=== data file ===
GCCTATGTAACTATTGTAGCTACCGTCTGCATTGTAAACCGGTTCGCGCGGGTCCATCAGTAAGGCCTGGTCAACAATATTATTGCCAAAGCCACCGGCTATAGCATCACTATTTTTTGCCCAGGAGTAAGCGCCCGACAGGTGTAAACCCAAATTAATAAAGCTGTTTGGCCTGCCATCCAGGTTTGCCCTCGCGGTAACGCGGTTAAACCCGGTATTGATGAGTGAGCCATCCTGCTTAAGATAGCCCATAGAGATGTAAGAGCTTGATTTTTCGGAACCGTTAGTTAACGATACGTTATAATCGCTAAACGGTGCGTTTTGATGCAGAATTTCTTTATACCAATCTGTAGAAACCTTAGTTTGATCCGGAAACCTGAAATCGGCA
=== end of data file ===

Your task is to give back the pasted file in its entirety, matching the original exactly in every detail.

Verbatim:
GCCTATGTAACTATTGTAGCTACCGTCTGCATTGTAAACCGGTTCGCGCGGGTCCATCAGTAAGGCCTGGTCAACAATATTATTGCCAAAGCCACCGGCTATAGCATCACTATTTTTTGCCCAGGAGTAAGCGCCCGACAGGTGTAAACCCAAATTAATAAAGCTGTTTGGCCTGCCATCCAGGTTTGCCCTCGCGGTAACGCGGTTAAACCCGGTATTGATGAGTGAGCCATCCTGCTTAAGATAGCCCATAGAGATGTAAGAGCTTGATTTTTCGGAACCGTTAGTTAACGATACGTTATAATCGCTAAACGGTGCGTTTTGATGCAGAATTTCTTTATACCAATCTGTAGAAACCTTAGTTTGATCCGGAAACCTGAAATCGGCA